Though state colleges’ administrators say it’s too early to tell what the overall effects of the Excelsior program will be, they are preparing to deal with them. Those in charge of Geneseo want to be sure the college can provide the classes students might need in order to meet its requirements.
“We want to be sure the campus is ready for this,” Romano explains.
St. Croix says MCC’s class offerings are fluid enough to respond to student enrollment.
“If this does result in a spike of students over the next month, we would be prepared to have additional class offerings to meet the needs of those applicants,” he says. “It could be instructors changing their load or additional faculty—whether it be adjunct or full time.”
The Rochester area’s private colleges are also preparing to respond to the Excelsior program, in part by emphasizing the benefits they offer. Julie Long, Nazareth College’s chief public relations officer, says her institution has long striven to help its students find the financial resources they need.
“Every undergraduate student at Nazareth receives financial aid, and we work proactively and personally with all of our students and families,” Long says.
Asked whether the Excelsior scholarships could tempt any of Medaille’s students to head to public colleges, Macur gives a firm no. The college, which has campuses in Brighton and Buffalo, has programs that state schools lack.
“We’re the only four-year school within 500 to 600 miles that has a veterinary technology program,” he says. “That insulates us from our competition.”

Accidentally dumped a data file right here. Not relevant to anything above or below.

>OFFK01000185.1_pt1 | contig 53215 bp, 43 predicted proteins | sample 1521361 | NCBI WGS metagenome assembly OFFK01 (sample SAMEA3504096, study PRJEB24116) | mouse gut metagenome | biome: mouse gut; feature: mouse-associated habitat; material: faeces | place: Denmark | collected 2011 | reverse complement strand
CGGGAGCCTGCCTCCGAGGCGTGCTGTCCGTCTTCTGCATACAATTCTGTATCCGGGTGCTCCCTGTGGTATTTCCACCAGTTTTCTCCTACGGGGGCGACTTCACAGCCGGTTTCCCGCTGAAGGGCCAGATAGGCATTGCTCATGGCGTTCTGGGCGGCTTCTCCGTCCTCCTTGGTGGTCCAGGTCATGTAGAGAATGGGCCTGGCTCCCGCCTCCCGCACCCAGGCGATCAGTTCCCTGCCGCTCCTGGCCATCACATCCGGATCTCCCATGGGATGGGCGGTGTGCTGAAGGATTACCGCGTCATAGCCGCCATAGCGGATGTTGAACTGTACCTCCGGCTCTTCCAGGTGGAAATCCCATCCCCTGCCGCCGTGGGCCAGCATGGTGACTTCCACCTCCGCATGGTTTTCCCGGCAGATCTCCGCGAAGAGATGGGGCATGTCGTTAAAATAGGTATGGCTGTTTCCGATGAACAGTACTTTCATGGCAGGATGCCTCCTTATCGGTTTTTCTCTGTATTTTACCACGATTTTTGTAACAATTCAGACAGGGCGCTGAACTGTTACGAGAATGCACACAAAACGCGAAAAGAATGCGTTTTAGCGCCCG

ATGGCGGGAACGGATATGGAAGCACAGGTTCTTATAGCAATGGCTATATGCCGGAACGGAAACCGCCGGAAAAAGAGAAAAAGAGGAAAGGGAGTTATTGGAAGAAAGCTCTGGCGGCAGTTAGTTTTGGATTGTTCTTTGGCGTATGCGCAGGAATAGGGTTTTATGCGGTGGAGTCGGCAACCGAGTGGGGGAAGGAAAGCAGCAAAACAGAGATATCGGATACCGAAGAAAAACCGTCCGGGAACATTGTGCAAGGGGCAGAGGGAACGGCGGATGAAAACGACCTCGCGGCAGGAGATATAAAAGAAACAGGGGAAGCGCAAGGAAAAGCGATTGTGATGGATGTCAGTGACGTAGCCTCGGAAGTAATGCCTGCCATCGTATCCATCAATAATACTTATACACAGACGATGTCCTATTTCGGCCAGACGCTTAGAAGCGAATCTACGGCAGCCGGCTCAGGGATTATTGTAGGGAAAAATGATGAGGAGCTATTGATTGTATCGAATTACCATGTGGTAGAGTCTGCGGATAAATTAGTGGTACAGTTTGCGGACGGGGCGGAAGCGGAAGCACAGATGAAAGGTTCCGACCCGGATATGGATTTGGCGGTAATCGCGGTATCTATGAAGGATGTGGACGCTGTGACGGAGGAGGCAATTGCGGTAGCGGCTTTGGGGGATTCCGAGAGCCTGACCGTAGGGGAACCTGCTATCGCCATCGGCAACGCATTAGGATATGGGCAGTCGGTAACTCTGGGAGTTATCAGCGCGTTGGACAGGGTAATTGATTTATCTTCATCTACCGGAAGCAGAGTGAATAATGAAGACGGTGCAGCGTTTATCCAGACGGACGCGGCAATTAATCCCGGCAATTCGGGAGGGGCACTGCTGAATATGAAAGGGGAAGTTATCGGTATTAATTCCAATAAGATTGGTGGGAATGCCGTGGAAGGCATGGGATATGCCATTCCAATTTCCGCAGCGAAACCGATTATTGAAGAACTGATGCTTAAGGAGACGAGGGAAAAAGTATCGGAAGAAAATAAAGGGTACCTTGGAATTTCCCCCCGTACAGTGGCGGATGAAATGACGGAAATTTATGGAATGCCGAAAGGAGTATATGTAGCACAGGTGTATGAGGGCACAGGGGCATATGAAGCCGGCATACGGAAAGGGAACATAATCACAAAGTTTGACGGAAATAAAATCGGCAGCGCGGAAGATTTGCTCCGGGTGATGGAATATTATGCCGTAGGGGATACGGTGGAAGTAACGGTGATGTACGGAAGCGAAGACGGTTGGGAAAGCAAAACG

Tuition for two years of vet tech instruction comes to about $24,000, though the college offers a fairly extensive aid package to vet tech students.
“We’re probably looking at about a 25 to 30 percent scholarship,” Macur says. “We have both merit and need-based aid.”
Medaille decided not to enroll in the ETA program due to time constraints and other factors.
“We just see the entire Excelsior and ETA as a program that is not really designed with student success in mind,” Macur says.
Medaille’s vet tech program has only 24 slots at its Brighton campus, out of approximately 150 in all of the campus’s undergraduate and graduate programs. Macur expects the program to double in size in the coming years and says that the rest of his students won’t be tempted away by the chance to gain Excelsior scholarships.
Mary Beth Labate, president of the nonprofit Commission on Independent Colleges and Universities, says private institutions’ higher on-time graduation rates make them better bargains in the long run.
“Graduating in four years is a key factor when one looks at the affordability of college,” says Labate, whose nonprofit represents more than 100 of New York State’s private and not-for-profit colleges and universities. “A lot of the borrowing really starts accumulating when you can’t get out in four years.”
According to a State University of New York study, 50.5 percent of those who enrolled in four-year SUNY colleges and universities in 2009 graduated on time. By contrast, 53 percent who enrolled in private universities were out of schedule.
Labate also warns that over the long term, the state’s new aid program could have an unexpected economic effect upon private colleges’ communities.
“For every student we enroll in the Finger Lakes region in private, not-for-profit colleges, it creates about 0.96 jobs, either direct, indirect or induced,” she says. “If we see a trend where enrollment starts going down, you’re also unfortunately going to see a trend where regions start shedding private-sector jobs.”
Public colleges seem ready to take such risks.
“We’re excited to see the positive impact this will have on families and students over the next five years, or so,” Wyant says.
Mike Costanza is a Rochester-area freelance writer.